Research facts – story spoilers

Primary research I have carried out suggests that journalistic staples in the Christmas build up differ from reality. Recently on Storify I published two posts, the first outlining how journalists predicted Christmas rail misery, and the second describing how shopper behaviour impacts on retailers.  In the background, I also posted two research questionnaires  surrounding those same topics.  The feedback from those is now available and suggests that citizens are in fact street-savvy, and old preconceptions require modification.  The old quote, often attributed to Mark Twain, “never let the truth get in the way of a good story”, is, in this instance, perhaps being proven correct.

Rail engineering – predicted travel chaos
Research shows track maintenance accepted - photo of equipment.
Track maintenance equipment Image: John New

As identified in my earlier Storify post, chaos has in the past occurred when works have overrun, therefore some elements of the journalists predictions have validity.  This post, however, challenge to the regularly promoted expectation that travellers resent the large scale rail closures over holiday periods.  Primary research in fact suggests that travellers think holiday closures are, perhaps, the least troublesome option.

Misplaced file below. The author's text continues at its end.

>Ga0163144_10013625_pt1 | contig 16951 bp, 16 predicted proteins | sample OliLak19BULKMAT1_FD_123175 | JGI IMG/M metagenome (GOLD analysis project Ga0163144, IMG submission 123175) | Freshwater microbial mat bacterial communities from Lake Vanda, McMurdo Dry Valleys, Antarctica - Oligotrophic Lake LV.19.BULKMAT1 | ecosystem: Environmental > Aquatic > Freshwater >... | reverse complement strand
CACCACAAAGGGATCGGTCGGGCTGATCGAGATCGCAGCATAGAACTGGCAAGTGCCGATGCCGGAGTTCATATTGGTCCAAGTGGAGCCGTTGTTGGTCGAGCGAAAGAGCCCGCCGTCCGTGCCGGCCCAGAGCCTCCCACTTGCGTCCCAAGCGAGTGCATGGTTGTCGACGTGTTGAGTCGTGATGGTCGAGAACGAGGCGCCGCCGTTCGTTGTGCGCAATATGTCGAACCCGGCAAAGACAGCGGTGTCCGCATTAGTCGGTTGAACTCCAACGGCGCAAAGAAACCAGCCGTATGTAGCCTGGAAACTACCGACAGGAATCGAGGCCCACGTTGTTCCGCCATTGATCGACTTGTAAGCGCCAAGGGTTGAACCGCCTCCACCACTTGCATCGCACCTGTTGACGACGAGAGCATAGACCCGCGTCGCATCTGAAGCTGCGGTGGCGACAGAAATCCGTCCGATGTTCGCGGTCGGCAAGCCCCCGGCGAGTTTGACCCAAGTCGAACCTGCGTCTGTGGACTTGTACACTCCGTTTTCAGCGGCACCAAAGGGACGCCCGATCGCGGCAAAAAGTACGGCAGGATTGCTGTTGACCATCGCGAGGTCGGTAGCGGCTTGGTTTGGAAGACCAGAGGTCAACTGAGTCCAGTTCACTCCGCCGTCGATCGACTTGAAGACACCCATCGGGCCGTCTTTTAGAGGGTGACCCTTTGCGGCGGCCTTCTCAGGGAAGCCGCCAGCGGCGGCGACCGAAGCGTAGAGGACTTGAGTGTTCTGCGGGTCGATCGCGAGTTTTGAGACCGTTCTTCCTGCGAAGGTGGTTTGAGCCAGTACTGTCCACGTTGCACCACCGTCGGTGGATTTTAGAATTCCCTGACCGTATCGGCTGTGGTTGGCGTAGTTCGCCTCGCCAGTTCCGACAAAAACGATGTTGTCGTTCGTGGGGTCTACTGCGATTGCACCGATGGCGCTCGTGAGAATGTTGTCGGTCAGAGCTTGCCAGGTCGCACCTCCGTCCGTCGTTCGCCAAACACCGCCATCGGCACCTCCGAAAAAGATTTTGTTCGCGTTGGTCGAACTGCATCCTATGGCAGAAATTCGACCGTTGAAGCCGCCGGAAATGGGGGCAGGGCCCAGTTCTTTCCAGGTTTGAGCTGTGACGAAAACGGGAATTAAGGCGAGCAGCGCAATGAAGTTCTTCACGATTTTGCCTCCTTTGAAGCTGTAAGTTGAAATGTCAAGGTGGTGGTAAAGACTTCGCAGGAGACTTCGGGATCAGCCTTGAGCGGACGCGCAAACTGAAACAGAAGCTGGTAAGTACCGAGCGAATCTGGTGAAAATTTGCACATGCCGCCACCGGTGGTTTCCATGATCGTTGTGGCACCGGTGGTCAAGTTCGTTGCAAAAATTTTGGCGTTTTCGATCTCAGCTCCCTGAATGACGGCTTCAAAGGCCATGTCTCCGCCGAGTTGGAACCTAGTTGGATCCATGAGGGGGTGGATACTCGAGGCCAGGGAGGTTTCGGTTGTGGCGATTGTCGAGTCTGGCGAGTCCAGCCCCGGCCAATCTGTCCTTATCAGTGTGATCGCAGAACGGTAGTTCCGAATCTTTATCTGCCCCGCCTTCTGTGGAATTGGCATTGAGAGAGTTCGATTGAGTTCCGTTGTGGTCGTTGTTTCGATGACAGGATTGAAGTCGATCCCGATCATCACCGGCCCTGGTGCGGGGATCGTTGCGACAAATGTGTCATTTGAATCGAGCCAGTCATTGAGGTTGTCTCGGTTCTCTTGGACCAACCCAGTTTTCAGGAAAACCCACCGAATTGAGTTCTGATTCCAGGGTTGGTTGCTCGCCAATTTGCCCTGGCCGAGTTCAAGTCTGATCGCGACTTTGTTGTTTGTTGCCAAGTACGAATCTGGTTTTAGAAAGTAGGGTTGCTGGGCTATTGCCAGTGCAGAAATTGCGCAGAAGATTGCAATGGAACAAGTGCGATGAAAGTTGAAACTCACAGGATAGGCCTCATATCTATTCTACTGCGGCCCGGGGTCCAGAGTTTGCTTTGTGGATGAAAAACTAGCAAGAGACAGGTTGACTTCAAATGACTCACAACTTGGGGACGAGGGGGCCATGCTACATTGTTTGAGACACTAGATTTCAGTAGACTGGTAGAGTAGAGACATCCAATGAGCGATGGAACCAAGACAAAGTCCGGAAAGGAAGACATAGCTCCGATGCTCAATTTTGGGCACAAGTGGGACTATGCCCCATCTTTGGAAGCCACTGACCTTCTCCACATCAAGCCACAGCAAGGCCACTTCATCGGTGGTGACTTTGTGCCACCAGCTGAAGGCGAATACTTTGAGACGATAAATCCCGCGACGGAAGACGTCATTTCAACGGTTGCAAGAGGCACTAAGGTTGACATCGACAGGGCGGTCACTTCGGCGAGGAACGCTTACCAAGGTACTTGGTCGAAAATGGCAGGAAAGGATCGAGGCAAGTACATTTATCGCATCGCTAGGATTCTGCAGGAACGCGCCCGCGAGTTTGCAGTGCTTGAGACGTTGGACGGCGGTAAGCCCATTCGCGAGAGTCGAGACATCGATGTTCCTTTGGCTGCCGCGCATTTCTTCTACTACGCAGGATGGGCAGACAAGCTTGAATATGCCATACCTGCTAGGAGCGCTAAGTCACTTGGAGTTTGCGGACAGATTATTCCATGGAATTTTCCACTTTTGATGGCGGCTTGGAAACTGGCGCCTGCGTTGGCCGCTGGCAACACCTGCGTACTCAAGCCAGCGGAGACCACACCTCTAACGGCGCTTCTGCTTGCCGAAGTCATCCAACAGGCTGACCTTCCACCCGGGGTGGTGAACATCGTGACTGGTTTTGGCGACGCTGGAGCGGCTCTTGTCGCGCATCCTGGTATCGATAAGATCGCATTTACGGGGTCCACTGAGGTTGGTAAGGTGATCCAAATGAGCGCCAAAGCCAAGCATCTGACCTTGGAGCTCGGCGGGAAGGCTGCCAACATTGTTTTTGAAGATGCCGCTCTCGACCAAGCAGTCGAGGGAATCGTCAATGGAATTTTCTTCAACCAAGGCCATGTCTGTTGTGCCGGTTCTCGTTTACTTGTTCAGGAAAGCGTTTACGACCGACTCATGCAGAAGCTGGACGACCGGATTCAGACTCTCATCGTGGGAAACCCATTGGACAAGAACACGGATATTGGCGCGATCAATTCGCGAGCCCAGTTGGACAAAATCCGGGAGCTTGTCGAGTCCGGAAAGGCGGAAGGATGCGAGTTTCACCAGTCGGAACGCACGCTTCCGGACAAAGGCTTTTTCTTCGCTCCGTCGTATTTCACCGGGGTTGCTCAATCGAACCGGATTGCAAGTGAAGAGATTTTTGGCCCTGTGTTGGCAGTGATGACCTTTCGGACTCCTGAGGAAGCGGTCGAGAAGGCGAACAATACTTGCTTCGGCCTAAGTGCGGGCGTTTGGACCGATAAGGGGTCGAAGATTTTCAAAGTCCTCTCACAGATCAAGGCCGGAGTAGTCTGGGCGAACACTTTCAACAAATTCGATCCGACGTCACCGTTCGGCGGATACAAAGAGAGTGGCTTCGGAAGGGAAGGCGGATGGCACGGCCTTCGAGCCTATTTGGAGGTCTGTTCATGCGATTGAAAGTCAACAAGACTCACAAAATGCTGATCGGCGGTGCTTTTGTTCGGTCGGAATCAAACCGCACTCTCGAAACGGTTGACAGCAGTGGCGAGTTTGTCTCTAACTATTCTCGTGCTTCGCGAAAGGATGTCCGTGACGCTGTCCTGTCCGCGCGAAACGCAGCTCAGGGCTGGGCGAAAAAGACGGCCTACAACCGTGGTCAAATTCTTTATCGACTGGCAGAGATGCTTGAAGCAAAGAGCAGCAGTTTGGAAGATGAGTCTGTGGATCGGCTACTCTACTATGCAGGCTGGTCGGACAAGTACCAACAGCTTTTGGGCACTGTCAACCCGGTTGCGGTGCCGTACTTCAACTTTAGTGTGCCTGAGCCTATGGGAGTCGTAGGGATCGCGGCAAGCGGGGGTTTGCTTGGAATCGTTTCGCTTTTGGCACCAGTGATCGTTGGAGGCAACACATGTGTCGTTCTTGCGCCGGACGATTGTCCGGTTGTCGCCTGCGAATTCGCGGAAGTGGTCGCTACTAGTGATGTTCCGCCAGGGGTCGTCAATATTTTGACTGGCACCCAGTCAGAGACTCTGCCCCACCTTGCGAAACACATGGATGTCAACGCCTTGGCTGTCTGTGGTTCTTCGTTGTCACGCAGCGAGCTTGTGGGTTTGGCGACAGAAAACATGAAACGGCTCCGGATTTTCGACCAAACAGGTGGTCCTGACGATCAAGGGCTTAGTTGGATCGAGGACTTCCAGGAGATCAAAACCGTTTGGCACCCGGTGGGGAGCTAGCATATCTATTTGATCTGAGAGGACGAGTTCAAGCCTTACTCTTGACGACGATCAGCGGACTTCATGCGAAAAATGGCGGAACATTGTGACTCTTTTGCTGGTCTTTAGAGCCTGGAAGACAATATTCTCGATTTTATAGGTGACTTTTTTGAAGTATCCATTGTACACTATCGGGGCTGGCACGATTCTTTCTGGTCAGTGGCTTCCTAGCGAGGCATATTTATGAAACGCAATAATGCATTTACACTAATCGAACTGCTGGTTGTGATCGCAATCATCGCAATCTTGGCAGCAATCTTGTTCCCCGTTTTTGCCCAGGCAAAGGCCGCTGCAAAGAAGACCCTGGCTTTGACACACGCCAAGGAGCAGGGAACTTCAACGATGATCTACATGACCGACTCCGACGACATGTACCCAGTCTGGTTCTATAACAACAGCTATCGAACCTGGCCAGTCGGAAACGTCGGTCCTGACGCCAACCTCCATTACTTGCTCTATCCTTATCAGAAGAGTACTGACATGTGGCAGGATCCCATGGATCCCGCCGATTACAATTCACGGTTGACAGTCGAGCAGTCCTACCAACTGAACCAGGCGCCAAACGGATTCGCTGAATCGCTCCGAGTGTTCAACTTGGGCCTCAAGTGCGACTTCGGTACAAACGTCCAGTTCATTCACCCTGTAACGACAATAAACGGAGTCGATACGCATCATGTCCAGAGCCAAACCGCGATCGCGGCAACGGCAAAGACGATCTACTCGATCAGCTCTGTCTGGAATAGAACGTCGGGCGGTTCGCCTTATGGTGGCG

[infogram id=”rail_closure_survey”]

Those responding to the question “No they were not aware there were likely to be closures” were asked to select from five options as to the reason for their lack of awareness. However, the no response was so low that the individual answers to that question are statistically of little value. The major surprise from the survey, given that there had been considerable mainstream news coverage (in particular regarding temporary replacement of the services to Heathrow and Gatwick airports), was that there were still 10% who responded that they were unaware of such closures.

A deserted London Waterloo. Image: John New
A deserted London Waterloo. Image: John New
What shoppers think of Christmas retailing

As an independent blogger, a survey will never match the accuracy of nationwide sampling by specialists such as  IPSOS-MORI, but that does not negate its use.  My own survey was to ascertain consumer attitudes to the early arrival of Christmas in retail outlets, and whether that conflicts with the standard journalistic coverage of retailers’ announcements regarding Christmas.

What the survey showed is that, whilst shoppers feel it is OK to be able to buy Christmas goods in store at an early date, there is resentment at the modern trend for getting the rest of the Christmas trappings into stores at such early dates.